Slice House (2nd St.) Questions

I am an amateur home pizza maker living in Seattle, but I visit SF regularly for business.

Last week I visited the Slice House on 2nd St for the first time and had one of the "Slices" of pepperoni for lunch. It was a fantastic slice of pizza.

Two quick questions:

1) I think I have narrowed down the style to either Classic American or New York style. Can anyone confirm the exact dough style it is?

2) I have the Pizza Bible... is the Classic American recipe the same as the one described in the Master Class section?

Thanks for any help!


Jason C.
posted over 4 years ago

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Hi Jason,

The slices, both Sicilian and round are just awesome at the slice house. In terms of style, I don't think it's a straight New York style pie. It's a little bit of each in my opinion, but Tony can officially answer since they are his creations. I say what I'm saying because New York style slices typically don't have semolina and have a rim that's a slightly less puffy. But, the sauce, cheese and thickness are all very reminiscent of a New York style pie.

Maybe I missed it, but where do you see a Classic American recipe in the Pizza Bible? The Master Dough is going to be very similar to, if not the same as, the round slices served at the Slice house. The Tony's Artisan is the exact flour being used, but you'll also get good results with other high gluten flours like All Trumps or Power:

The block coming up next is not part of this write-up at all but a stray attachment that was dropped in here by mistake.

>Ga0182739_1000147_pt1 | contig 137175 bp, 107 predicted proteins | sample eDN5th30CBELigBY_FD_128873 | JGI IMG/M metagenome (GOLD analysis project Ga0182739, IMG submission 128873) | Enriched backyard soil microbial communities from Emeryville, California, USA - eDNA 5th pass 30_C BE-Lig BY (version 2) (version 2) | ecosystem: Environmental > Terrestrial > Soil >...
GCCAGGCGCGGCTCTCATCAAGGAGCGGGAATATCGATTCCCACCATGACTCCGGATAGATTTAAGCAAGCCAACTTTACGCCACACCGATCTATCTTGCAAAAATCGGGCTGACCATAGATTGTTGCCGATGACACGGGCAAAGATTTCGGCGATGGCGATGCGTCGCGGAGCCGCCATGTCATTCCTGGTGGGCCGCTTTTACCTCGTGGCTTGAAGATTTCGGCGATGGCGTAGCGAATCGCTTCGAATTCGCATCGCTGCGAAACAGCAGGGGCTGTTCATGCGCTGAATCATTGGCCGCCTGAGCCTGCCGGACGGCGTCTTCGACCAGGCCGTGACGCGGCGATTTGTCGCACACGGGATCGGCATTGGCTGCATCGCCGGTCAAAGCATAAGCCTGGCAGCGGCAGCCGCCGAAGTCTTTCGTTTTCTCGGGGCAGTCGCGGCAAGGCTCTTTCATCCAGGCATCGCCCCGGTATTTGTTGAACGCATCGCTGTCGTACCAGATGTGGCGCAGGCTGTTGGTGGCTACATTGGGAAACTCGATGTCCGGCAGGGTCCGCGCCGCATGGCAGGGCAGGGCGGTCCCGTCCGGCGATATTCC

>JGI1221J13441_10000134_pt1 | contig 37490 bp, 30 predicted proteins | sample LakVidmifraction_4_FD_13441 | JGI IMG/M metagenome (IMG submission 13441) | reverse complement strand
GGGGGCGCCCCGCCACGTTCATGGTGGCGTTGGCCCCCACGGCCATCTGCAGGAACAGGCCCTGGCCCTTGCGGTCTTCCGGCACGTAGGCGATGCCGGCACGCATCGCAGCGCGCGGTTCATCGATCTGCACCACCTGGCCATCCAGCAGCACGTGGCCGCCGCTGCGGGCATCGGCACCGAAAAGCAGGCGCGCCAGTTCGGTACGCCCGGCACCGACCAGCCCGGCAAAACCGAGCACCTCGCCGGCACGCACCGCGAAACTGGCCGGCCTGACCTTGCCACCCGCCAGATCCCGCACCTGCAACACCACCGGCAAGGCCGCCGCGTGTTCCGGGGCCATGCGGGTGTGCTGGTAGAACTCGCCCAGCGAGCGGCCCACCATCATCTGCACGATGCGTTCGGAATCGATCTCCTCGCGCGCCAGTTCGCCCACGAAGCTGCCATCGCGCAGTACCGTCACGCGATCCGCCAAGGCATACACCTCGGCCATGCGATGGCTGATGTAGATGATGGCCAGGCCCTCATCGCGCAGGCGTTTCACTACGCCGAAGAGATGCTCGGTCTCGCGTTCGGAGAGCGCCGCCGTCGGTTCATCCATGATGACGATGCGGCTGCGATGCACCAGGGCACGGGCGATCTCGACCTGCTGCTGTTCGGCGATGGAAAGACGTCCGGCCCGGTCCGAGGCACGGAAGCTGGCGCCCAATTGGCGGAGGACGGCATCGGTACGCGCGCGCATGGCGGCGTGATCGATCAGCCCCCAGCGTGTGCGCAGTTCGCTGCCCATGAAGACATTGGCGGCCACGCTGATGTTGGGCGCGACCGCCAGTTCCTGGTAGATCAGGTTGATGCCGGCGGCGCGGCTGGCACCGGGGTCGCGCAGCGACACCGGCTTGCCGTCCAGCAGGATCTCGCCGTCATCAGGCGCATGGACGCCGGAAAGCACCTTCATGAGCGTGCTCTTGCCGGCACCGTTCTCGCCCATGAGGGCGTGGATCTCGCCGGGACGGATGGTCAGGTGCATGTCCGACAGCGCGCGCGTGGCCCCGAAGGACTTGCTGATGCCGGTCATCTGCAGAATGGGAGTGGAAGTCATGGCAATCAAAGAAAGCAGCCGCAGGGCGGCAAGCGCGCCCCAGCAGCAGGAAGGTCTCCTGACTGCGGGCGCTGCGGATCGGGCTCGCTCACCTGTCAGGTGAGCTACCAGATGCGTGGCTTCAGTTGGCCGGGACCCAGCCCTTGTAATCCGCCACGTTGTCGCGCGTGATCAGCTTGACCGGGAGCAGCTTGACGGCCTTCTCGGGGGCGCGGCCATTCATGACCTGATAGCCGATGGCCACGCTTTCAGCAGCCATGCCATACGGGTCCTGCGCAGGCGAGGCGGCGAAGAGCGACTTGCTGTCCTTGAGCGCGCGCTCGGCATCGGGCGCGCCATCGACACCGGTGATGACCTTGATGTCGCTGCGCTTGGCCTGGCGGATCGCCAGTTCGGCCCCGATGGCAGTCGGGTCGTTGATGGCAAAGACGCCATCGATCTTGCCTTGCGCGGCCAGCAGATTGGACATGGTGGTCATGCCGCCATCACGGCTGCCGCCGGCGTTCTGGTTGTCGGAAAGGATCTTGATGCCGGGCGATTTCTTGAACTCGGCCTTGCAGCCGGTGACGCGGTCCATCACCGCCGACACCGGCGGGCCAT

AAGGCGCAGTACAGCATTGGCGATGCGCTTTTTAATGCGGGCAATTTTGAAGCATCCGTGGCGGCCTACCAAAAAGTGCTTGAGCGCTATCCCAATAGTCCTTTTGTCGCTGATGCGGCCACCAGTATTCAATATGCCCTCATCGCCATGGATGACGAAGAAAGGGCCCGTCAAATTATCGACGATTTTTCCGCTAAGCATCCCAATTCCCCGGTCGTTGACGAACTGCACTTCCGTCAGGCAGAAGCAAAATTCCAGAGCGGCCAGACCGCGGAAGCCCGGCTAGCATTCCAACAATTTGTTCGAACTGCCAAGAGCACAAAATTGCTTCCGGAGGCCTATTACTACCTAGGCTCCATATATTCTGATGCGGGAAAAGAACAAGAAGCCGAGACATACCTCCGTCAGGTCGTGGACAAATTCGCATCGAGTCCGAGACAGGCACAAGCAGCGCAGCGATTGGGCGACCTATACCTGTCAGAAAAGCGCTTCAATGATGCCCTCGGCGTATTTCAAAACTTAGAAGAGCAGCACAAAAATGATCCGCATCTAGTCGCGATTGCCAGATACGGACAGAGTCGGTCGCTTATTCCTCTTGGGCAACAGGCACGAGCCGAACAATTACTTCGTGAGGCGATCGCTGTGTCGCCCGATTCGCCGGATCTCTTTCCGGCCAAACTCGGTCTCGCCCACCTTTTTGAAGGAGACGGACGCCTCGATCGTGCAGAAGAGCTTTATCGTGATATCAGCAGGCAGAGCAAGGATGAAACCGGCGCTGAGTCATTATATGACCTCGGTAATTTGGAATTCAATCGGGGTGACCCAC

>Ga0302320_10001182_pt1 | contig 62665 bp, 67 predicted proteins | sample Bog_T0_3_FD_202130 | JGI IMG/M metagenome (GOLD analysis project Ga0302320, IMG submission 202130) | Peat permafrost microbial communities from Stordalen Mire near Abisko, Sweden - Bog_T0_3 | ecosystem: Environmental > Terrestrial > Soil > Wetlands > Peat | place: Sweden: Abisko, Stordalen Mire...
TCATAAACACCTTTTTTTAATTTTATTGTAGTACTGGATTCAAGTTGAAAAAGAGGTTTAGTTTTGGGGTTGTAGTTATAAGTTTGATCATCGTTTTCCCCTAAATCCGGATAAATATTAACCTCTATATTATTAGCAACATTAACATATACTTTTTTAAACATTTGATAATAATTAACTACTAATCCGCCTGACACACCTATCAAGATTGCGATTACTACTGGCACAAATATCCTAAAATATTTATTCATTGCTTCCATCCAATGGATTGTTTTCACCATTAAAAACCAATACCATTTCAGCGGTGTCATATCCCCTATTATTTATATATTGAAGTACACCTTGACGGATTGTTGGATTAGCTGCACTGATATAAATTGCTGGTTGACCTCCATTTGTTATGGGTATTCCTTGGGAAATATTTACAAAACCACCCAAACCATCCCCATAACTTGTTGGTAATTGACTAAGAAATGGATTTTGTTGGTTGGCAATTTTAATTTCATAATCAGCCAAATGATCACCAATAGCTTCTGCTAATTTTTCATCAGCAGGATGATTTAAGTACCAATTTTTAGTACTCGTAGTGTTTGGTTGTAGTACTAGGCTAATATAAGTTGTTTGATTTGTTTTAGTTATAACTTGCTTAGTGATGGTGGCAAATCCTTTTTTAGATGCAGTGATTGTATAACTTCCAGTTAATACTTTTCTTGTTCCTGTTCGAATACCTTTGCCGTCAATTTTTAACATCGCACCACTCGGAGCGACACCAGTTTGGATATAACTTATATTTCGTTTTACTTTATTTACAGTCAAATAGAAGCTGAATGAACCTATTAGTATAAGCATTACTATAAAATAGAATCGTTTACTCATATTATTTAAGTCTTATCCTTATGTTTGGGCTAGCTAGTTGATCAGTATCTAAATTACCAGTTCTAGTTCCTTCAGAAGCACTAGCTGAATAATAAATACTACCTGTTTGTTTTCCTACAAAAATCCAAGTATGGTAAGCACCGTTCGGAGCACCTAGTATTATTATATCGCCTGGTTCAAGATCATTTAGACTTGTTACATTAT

Good luck and be sure to post some pictures once you've made it.


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Raj Irukulla admin
posted over 4 years ago


Thank you for the quick response. I have not tried Tony's Artisan flour, but it looks pretty good. I'll have to buy a bag next time I'm out of flour. I currently use Pendleton Power flour.

I just realized that the recipe in the Master Class section is the same as the Master Dough w/o Starter. My mistake.

I'm curious if the dough recipe is the similar for Tony's New Your Style and his Classic American. In the Tony Pizza Napoletana menu it differentiates between NY and american. It even says that Pendleton flour is used for american. As you said, it also may be a semolina and crust size difference.

Hopefully Tony is willing to respond or I'll just have to try both styles next time I'm in SF :)


- Jason   over 4 years ago

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